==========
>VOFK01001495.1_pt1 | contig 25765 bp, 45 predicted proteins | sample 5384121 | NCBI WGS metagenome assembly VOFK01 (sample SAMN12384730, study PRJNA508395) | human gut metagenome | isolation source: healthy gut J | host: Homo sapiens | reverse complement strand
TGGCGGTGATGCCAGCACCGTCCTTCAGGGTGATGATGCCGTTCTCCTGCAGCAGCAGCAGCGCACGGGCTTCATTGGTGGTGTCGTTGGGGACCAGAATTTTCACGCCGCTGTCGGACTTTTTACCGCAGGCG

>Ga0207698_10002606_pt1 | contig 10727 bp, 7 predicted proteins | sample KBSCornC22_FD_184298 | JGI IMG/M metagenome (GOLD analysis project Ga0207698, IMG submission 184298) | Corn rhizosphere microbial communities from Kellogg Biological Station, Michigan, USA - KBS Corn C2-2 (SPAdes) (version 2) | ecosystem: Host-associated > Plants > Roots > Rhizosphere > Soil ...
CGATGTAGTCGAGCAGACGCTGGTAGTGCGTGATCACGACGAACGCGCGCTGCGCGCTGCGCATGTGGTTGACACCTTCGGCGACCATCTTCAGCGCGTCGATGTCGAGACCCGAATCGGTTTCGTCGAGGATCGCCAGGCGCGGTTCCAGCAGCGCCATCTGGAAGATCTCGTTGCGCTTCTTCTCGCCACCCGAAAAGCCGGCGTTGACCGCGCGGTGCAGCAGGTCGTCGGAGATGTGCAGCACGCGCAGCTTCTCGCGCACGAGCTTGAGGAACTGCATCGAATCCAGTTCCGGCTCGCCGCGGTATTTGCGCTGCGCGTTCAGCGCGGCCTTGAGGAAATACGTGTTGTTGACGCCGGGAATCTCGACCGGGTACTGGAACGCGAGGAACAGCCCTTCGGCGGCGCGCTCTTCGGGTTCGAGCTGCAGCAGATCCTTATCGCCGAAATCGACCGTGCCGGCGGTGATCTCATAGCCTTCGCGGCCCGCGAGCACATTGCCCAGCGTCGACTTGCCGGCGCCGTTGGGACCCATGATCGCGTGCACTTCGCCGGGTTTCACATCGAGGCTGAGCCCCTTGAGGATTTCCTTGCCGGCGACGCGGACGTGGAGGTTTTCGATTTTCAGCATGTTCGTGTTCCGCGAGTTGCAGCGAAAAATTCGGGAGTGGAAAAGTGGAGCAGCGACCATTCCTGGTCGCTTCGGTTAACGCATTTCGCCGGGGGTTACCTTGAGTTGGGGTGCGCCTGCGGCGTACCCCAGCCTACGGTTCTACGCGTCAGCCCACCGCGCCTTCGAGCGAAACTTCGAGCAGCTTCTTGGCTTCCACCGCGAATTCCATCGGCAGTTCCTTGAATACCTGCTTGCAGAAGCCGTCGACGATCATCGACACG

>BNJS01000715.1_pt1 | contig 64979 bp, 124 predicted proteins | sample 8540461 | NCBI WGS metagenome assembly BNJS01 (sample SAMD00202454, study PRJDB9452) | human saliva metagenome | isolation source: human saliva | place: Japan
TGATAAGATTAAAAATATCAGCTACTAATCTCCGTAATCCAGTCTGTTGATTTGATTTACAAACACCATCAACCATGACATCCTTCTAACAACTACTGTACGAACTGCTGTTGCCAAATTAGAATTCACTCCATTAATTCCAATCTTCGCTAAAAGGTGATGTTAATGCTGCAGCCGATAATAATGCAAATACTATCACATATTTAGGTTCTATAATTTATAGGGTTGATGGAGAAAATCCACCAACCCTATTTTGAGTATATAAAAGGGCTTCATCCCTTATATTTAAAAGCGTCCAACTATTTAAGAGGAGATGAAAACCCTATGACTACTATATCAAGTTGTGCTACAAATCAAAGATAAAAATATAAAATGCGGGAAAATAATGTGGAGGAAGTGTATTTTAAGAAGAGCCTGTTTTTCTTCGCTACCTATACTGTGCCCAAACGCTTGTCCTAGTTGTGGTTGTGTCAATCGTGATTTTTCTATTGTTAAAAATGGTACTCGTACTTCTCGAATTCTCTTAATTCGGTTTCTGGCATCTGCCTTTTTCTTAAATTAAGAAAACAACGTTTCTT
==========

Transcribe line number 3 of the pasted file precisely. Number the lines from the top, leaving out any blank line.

>Ga0207698_10002606_pt1 | contig 10727 bp, 7 predicted proteins | sample KBSCornC22_FD_184298 | JGI IMG/M metagenome (GOLD analysis project Ga0207698, IMG submission 184298) | Corn rhizosphere microbial communities from Kellogg Biological Station, Michigan, USA - KBS Corn C2-2 (SPAdes) (version 2) | ecosystem: Host-associated > Plants > Roots > Rhizosphere > Soil ...